Brussels Sprouts with Bacon Jam

brussels sprouts 1 One sentiment I hear over and over again is "I hated Brussels sprouts until I tried them roasted." Amen. Me too. Actually, I'm not totally sure I even bothered to try Brussels sprouts until I saw them roasted to a crisp with olive oil, balsamic vinegar, and a touch of salt. To this day that is my quick draw recipe for sprouts. They're easy, delicious, and perfectly filling. This Thanksgiving, however, I thought I'd give the classic a little bit of a boost. A little something something to make them even more fantastic. Bacon jam. Brussels sprouts tossed in bacon jam and roasted to crispy, sweet, salty, caramelized state of pure bliss. brussels sprouts 2 Brussels Sprouts with Bacon Jam 2 dozen Brussels sprouts Sea salt bacon jam: 1 white onion 2 cloves garlic 1 lb thick cut bacon 1 tbsp salted butter 1/4 cup brown sugar 1/2 cup dry marsala wine Pinch of red pepper flakes 1 tbsp pectin 1 tbsp apple cider vinegar Salt In a large skillet melt butter over medium-low heat. Dice onion and add to pan. Mince garlic and stir into pan, along with roughly chopped bacon. Simmer for 15-20 minutes or until onions are browned. Stir in marsala, sugar, red pepper, and salt. Continue to simmer an additional 30-45 minutes or until the jam has cooked down and thickened. Stir in apple cider vinegar and pectin. Simmer an additional 10 minutes and then remove from heat. Let cool slightly. Heat oven to 350F. Remove stems from sprouts and halve. In a medium casserole dish toss in jam and roast for 35-45 minutes or until tender. Serve hot.

4/100: Wayne County Pickled Radishes

pickled radishes 4 One late summer day I sat on the front porch of our family home in Morehead City, a house we call the Swamp House, with my five siblings. At the time our ages probably ranged from 8 or 9 to 14 or 15, my sister Lauren and I at the top and my baby brother Ryan at the bottom. Ryan, bless his heart, was the willing participant in a series of dares in the late 90’s and early naughts. Being the youngest of six with a penchant to prove himself (not to mention the desire to actually win some cash) meant that he would accept any dare thrown his way from doing a naked somersault on the trampoline during Thanksgiving dinner to, on this beautiful Crystal Coast afternoon, drinking all the liquid in a gallon jar of pickles. pickled radishes 1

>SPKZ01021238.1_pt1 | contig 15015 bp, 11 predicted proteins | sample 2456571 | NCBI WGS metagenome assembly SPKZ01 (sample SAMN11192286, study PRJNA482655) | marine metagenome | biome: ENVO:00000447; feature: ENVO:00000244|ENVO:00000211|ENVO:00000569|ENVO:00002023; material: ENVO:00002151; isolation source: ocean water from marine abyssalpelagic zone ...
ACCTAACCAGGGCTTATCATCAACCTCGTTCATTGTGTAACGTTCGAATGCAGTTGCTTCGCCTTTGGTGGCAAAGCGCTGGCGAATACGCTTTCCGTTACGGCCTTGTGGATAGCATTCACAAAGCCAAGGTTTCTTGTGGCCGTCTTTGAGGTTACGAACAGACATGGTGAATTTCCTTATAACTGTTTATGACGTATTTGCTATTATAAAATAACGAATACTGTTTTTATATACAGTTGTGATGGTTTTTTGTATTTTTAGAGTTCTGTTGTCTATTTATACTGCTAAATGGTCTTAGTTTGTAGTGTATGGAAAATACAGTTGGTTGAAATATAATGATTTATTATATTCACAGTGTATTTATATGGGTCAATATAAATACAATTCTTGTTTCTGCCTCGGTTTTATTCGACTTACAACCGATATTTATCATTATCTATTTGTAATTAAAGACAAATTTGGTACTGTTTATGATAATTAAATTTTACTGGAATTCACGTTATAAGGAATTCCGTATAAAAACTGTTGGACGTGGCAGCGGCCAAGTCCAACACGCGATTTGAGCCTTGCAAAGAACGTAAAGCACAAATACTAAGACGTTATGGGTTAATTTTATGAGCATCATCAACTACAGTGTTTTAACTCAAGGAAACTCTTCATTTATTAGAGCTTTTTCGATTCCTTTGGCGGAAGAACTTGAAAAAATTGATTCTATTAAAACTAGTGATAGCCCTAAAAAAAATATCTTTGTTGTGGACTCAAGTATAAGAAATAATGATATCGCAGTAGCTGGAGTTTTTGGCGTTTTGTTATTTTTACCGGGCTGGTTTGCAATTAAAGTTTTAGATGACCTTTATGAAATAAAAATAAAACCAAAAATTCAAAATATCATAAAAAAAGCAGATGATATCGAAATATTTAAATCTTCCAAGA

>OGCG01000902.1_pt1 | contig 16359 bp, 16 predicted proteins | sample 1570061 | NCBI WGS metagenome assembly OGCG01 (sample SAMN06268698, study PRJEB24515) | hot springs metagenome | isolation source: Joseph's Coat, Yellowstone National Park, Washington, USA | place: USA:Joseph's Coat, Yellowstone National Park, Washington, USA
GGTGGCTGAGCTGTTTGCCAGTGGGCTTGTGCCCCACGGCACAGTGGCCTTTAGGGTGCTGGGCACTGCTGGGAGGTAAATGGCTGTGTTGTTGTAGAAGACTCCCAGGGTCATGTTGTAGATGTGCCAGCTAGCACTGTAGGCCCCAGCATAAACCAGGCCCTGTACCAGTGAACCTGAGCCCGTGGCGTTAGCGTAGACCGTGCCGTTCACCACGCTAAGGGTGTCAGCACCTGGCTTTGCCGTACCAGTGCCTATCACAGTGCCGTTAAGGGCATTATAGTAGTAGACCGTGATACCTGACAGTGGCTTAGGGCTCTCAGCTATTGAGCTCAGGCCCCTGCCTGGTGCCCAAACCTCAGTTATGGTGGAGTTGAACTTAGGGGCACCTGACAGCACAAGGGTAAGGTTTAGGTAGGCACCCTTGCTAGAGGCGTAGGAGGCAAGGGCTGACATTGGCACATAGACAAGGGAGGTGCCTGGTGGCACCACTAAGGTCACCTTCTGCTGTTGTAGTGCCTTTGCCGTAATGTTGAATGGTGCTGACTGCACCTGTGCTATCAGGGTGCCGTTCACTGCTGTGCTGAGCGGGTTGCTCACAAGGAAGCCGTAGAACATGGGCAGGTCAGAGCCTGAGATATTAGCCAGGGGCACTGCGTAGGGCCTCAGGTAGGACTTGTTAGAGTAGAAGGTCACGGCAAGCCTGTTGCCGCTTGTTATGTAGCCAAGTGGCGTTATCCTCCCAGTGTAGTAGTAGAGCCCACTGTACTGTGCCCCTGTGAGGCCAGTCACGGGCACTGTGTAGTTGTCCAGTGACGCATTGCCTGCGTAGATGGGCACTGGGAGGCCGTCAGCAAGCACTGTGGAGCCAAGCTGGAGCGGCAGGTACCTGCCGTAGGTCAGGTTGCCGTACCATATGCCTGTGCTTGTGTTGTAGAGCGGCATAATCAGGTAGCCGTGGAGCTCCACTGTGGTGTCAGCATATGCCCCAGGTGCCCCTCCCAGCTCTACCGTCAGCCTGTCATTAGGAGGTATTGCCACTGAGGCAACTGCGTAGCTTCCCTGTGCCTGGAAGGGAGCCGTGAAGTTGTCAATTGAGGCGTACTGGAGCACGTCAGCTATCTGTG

Our weeks at the Swamp House meant pimento cheese, pickled okra, pound cake, freshly caught fish fried in the small kitchen, big pasta dinners, seafood boils, and, of course, gallon jars of Mt. Olive dill pickled cucumbers. Eight or nine people can go through an alarming amount of pickles, especially when some of those people are teenage boys, and by the end of the week we were left with just the dregs. The brine. Normally dumped into the marsh but on this occasion repurposed for our entertainment.

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Ryan got ¾ of the way through the jar before he started (forgive me) looking a little green. Not really wanting to part with the money I’d bet (because that money was reserved for buying sour straws at the City New Stand) I was torn on whether to encourage him. His success meant an amazing feat of endurance and a lighter load in my wallet. And while I may have started out rooting for his failure it’s difficult to watch someone take on such a task without getting behind them. Ryan was the underdog. He was David and that brine was Goliath. Unfortunately, his story ends a bit differently than King David’s. Instead of defeating the legendary warrior Ryan sucummbed with mere cups of brine left, and puked into the marsh. I can’t say for sure but I’m fairly certain this experience may have soured him on accepting bets.